The Catalan architect questions the notion that the European city is more compact than the American one and calls for combating the monopoly of the automobile in sprawling cities.
Enric Batlle was interviewed by Shared Spaces in May 2012 when he appeared in the documentary Europe City, which was co-produced by the Centre of Contemporary Culture of Barcelona (CCCB) and Spanish public television.
Enric Batlle questioned the idea that the European city is more compact than the American one, saying that, “The idea that the European city is a compact city is one that has become sublimated” because “European cities have also sprawled into peripheral zones and it would be difficult to distinguish them from certain American models”.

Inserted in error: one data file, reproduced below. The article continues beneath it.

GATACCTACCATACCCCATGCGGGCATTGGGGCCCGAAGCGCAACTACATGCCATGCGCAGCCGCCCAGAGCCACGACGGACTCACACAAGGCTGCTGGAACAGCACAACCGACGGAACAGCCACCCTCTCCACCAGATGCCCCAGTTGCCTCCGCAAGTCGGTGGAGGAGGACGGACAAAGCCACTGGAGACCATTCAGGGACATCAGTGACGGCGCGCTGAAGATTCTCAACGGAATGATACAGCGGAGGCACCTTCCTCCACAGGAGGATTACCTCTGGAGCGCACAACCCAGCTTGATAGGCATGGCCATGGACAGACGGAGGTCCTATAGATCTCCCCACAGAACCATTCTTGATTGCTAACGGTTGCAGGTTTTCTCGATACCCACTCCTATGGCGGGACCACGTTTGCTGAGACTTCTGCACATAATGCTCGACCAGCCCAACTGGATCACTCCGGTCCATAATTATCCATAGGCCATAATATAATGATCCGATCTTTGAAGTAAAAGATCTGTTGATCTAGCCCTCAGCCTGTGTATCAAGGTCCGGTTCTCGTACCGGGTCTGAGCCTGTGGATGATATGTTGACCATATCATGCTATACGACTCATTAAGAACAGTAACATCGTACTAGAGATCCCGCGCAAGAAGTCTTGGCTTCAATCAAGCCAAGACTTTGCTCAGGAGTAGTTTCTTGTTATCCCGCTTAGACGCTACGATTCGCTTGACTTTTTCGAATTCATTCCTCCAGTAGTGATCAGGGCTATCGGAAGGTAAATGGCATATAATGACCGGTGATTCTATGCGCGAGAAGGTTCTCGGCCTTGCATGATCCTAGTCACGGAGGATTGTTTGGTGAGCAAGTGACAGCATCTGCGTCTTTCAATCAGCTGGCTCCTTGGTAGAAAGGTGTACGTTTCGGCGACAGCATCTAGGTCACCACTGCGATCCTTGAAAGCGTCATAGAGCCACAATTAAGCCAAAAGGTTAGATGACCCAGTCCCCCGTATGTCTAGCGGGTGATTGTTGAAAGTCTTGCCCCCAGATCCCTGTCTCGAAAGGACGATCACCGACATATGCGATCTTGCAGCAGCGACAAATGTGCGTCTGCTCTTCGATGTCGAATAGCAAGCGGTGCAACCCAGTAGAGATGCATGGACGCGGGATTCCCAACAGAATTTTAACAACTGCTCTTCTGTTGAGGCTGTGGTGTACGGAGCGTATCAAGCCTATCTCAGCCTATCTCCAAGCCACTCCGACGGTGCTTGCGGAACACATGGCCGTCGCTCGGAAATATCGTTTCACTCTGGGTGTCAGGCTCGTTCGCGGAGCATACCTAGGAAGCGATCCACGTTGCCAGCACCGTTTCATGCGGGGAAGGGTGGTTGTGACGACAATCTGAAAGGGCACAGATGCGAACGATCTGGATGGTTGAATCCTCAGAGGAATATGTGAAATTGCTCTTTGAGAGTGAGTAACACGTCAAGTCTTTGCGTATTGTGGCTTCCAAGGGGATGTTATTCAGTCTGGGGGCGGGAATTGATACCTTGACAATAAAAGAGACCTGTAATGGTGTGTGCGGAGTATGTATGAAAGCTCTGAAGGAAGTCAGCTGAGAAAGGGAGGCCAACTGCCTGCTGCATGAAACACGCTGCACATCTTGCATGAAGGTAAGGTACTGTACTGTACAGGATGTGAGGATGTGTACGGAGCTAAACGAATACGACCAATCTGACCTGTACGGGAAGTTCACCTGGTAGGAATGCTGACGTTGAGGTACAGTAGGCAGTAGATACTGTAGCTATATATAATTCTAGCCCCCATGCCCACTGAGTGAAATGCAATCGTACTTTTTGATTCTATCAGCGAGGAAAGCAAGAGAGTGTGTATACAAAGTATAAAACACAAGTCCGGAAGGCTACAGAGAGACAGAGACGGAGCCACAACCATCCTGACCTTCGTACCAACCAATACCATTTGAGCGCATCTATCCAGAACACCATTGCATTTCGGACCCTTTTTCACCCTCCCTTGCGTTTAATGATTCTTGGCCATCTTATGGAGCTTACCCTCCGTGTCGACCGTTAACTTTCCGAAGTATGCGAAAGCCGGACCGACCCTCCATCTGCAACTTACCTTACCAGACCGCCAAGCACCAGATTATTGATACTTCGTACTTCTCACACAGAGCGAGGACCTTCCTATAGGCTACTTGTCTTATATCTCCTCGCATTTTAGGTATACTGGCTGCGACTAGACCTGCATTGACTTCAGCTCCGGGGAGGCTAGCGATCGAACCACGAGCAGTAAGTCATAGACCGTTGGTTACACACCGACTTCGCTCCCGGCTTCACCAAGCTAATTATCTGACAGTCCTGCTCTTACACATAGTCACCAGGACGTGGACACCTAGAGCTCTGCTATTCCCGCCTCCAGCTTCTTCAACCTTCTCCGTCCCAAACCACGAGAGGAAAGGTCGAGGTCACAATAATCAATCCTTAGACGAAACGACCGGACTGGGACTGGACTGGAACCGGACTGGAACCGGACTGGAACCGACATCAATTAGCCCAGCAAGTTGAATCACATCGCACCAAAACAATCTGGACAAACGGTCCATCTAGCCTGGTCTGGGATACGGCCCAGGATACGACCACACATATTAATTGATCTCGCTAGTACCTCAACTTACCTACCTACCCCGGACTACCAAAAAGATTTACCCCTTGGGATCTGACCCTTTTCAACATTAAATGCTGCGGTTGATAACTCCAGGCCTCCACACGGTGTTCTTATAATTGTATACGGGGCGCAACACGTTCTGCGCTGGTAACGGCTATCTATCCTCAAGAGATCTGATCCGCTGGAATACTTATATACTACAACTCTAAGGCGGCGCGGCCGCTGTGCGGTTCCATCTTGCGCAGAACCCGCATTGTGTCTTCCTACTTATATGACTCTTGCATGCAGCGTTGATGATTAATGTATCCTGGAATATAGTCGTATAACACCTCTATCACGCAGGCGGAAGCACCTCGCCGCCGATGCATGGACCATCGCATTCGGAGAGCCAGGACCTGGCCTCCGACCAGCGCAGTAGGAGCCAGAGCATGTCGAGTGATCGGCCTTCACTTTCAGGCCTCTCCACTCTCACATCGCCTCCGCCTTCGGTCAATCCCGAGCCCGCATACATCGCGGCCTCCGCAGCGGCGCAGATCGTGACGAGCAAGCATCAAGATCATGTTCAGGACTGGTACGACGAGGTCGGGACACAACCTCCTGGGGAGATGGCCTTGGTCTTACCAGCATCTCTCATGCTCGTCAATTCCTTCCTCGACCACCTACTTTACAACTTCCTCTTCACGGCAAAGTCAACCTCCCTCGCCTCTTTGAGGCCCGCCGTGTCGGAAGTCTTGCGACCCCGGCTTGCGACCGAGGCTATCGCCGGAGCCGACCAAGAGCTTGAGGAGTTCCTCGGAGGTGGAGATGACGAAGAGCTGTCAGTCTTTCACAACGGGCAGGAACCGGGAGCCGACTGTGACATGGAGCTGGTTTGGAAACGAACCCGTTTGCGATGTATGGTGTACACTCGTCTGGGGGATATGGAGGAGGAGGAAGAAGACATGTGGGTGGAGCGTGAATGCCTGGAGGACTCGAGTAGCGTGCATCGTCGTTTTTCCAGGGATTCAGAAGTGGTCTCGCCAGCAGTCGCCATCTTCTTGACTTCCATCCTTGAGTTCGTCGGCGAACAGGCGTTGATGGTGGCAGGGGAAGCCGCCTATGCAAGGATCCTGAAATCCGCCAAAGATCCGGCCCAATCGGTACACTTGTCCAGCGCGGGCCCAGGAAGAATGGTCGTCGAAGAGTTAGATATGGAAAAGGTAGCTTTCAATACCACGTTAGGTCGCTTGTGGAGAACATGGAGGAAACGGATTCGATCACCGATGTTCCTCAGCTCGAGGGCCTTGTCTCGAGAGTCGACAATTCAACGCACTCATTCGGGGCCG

The difference between the compact city and the sprawling one, he says, lies in what their outskirts are like and how the city relates with the natural, agricultural or “pseudo-occupied” space on its periphery. In this regard, he comments that the sprawling city “has taken the automobile as the basis of its relationship with the periphery”, which means that the car come to monopolise public space and has become practically the only way of moving around.
He, therefore, believes that “public space must find the right proportion to be occupied by each mode of transport” and stresses the importance of giving more emphasis to slower forms such as walking, the bicycle and public transport.